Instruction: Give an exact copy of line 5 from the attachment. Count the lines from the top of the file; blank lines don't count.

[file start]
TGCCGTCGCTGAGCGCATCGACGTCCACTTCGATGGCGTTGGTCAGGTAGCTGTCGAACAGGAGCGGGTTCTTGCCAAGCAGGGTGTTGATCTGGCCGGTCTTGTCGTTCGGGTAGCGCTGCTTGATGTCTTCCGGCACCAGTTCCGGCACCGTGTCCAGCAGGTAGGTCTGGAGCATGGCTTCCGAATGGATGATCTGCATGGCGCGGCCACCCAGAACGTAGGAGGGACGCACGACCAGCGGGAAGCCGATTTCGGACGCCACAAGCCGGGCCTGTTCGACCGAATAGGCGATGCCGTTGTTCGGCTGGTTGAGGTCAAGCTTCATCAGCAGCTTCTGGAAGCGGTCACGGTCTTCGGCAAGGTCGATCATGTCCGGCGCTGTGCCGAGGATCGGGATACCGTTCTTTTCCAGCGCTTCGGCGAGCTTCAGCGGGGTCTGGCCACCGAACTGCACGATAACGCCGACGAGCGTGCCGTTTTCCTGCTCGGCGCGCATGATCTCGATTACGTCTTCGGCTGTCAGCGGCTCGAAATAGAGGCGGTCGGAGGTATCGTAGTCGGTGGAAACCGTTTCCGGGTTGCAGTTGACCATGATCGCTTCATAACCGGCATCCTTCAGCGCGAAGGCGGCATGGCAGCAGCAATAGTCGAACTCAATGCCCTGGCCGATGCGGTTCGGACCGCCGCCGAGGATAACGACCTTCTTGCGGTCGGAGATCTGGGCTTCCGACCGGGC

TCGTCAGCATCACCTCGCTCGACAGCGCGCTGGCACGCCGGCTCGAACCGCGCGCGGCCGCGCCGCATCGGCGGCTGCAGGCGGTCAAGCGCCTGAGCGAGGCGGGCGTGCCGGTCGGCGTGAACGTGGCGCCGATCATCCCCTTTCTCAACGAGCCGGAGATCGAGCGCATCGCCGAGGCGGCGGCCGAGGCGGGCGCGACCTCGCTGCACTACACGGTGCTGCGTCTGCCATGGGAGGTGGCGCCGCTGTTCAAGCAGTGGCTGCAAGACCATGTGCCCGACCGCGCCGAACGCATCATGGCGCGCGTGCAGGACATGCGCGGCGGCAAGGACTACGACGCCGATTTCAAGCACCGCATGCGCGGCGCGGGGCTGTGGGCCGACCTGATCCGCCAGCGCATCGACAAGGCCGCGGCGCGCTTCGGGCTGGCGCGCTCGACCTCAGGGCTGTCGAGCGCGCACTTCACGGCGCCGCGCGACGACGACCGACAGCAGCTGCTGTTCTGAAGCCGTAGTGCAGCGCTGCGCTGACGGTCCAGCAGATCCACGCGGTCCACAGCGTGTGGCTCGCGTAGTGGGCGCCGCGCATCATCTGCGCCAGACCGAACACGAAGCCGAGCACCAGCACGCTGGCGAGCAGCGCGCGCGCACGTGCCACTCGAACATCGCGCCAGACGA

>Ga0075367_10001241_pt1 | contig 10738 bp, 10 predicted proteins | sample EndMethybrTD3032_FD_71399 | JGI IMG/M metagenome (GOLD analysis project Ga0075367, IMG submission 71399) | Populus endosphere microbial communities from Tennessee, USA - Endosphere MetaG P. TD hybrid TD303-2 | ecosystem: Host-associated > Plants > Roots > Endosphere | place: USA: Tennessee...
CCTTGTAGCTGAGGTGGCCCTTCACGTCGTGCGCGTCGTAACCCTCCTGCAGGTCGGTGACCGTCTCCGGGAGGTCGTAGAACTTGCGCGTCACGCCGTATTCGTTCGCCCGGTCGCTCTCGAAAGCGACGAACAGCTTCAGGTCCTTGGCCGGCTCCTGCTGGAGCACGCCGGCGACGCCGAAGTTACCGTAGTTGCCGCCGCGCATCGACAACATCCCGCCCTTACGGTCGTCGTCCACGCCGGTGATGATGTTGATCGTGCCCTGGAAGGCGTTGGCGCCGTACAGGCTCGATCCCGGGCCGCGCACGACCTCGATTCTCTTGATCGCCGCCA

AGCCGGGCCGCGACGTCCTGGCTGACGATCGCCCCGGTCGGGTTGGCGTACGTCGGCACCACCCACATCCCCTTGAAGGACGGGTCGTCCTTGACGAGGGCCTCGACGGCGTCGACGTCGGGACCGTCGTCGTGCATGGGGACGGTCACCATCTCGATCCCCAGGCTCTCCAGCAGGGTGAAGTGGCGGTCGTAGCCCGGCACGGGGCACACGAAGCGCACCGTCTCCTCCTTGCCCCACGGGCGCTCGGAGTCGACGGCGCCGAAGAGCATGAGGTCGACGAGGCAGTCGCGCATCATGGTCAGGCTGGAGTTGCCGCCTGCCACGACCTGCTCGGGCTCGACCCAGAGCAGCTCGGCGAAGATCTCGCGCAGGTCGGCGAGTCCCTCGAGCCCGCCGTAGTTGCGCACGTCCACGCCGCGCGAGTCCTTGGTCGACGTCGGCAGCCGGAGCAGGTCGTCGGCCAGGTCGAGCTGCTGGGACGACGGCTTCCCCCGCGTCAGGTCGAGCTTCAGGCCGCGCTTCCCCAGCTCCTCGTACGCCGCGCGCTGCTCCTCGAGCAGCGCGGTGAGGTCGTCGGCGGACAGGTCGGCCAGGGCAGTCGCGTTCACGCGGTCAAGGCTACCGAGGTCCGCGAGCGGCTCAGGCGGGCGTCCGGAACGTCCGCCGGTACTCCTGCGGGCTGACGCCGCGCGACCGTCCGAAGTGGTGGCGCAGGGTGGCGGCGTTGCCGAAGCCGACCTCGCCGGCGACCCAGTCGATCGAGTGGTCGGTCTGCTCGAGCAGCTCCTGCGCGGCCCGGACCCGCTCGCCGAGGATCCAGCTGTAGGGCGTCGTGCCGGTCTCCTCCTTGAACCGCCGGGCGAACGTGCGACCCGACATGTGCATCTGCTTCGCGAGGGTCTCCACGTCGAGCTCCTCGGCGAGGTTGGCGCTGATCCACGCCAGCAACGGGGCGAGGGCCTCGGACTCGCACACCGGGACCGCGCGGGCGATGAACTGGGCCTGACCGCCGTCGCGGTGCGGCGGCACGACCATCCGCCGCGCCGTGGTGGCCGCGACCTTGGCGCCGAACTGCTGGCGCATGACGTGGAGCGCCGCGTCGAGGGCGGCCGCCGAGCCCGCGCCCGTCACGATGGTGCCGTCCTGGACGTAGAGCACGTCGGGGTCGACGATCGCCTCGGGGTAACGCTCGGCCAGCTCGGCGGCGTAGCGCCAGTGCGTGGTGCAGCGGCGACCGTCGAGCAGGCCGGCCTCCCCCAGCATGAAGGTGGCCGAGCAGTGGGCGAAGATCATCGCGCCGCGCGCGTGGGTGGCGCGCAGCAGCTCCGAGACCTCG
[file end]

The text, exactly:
AGCCGGGCCGCGACGTCCTGGCTGACGATCGCCCCGGTCGGGTTGGCGTACGTCGGCACCACCCACATCCCCTTGAAGGACGGGTCGTCCTTGACGAGGGCCTCGACGGCGTCGACGTCGGGACCGTCGTCGTGCATGGGGACGGTCACCATCTCGATCCCCAGGCTCTCCAGCAGGGTGAAGTGGCGGTCGTAGCCCGGCACGGGGCACACGAAGCGCACCGTCTCCTCCTTGCCCCACGGGCGCTCGGAGTCGACGGCGCCGAAGAGCATGAGGTCGACGAGGCAGTCGCGCATCATGGTCAGGCTGGAGTTGCCGCCTGCCACGACCTGCTCGGGCTCGACCCAGAGCAGCTCGGCGAAGATCTCGCGCAGGTCGGCGAGTCCCTCGAGCCCGCCGTAGTTGCGCACGTCCACGCCGCGCGAGTCCTTGGTCGACGTCGGCAGCCGGAGCAGGTCGTCGGCCAGGTCGAGCTGCTGGGACGACGGCTTCCCCCGCGTCAGGTCGAGCTTCAGGCCGCGCTTCCCCAGCTCCTCGTACGCCGCGCGCTGCTCCTCGAGCAGCGCGGTGAGGTCGTCGGCGGACAGGTCGGCCAGGGCAGTCGCGTTCACGCGGTCAAGGCTACCGAGGTCCGCGAGCGGCTCAGGCGGGCGTCCGGAACGTCCGCCGGTACTCCTGCGGGCTGACGCCGCGCGACCGTCCGAAGTGGTGGCGCAGGGTGGCGGCGTTGCCGAAGCCGACCTCGCCGGCGACCCAGTCGATCGAGTGGTCGGTCTGCTCGAGCAGCTCCTGCGCGGCCCGGACCCGCTCGCCGAGGATCCAGCTGTAGGGCGTCGTGCCGGTCTCCTCCTTGAACCGCCGGGCGAACGTGCGACCCGACATGTGCATCTGCTTCGCGAGGGTCTCCACGTCGAGCTCCTCGGCGAGGTTGGCGCTGATCCACGCCAGCAACGGGGCGAGGGCCTCGGACTCGCACACCGGGACCGCGCGGGCGATGAACTGGGCCTGACCGCCGTCGCGGTGCGGCGGCACGACCATCCGCCGCGCCGTGGTGGCCGCGACCTTGGCGCCGAACTGCTGGCGCATGACGTGGAGCGCCGCGTCGAGGGCGGCCGCCGAGCCCGCGCCCGTCACGATGGTGCCGTCCTGGACGTAGAGCACGTCGGGGTCGACGATCGCCTCGGGGTAACGCTCGGCCAGCTCGGCGGCGTAGCGCCAGTGCGTGGTGCAGCGGCGACCGTCGAGCAGGCCGGCCTCCCCCAGCATGAAGGTGGCCGAGCAGTGGGCGAAGATCATCGCGCCGCGCGCGTGGGTGGCGCGCAGCAGCTCCGAGACCTCG